Well, you could just not use lots of photos to promote your business. If the work is promoting your business, it’s an investment that you should value as something that will help generate revenue. So it follows that if you plan on using copyrighted images online to promote your business, those photos have value and should be paid for.
If, for whatever reason (bootstrapping a start up, etc.) you really can’t pay for photographs but you still need them, you have a few other options:
1) Take them yourself – here you have to decide whether the difference in quality between you taking the photos and a professional taking the photos really matters in terms of the success the images will have in promoting your business. Let’s be honest here, if you run a local bakery, some Instagrammed smartphone photos of the day’s goods fresh out of the oven could work great and you really don’t need to be budgeting for a professional photographer to come by every day to do this for you. If, however, you sell high-end boutique fashion designs, will a blurry iPhone snap really do your designs and your brand justice? You really have to evaluate this one in terms of how well the photography you can produce in-house will match the values of your brand.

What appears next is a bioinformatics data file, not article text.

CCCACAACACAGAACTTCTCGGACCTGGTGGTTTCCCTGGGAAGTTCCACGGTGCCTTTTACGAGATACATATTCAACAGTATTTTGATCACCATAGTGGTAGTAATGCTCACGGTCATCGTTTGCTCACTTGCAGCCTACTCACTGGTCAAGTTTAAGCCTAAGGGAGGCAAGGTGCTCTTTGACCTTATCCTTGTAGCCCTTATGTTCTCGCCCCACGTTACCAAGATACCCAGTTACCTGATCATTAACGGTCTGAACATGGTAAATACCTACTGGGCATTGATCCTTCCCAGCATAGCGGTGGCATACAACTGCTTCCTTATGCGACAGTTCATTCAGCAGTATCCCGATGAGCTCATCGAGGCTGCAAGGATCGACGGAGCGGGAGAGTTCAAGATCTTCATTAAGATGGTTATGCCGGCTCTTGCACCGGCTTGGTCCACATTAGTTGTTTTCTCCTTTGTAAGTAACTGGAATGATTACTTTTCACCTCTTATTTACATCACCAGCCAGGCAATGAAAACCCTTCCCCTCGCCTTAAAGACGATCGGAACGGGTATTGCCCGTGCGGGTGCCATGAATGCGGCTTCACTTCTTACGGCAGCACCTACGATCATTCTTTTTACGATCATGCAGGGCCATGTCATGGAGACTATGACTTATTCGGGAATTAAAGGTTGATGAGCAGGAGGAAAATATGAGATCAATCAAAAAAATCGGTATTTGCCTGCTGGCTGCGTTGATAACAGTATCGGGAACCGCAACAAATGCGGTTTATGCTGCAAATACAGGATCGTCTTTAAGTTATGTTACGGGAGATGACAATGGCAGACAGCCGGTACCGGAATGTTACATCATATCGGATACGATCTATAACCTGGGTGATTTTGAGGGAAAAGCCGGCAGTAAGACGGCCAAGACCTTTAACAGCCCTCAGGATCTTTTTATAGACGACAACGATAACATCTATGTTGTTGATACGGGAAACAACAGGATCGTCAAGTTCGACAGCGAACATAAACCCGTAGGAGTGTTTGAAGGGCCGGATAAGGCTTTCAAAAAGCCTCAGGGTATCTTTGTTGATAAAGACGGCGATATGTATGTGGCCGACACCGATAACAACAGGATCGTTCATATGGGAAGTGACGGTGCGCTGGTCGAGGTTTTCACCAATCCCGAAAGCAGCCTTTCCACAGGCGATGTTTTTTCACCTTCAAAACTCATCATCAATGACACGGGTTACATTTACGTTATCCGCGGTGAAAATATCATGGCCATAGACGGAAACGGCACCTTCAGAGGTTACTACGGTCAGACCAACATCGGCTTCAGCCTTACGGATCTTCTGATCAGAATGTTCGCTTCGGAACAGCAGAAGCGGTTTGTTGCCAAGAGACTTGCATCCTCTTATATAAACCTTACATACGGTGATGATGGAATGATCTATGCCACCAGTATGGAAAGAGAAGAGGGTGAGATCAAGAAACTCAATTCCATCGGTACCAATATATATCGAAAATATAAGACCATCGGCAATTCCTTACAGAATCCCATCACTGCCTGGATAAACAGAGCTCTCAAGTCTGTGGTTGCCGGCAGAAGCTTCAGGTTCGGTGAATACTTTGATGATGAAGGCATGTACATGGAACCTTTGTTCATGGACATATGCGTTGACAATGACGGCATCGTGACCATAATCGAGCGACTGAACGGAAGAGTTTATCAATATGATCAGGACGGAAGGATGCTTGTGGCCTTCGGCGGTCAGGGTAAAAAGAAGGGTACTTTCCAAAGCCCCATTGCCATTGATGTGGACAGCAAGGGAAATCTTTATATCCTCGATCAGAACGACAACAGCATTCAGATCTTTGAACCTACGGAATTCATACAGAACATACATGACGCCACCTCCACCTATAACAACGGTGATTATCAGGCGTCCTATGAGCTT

2) Look for images with a Creative Commons licence that includes the type of use you plan for the photos, or images in the public domain.
3) Consider using stock photography sites.
4) Decide on using copyrighted images illegally, and face getting caught and prosecuted. I really wouldn’t advise doing this step.
What Happens If I’m Caught Infringing Copyright?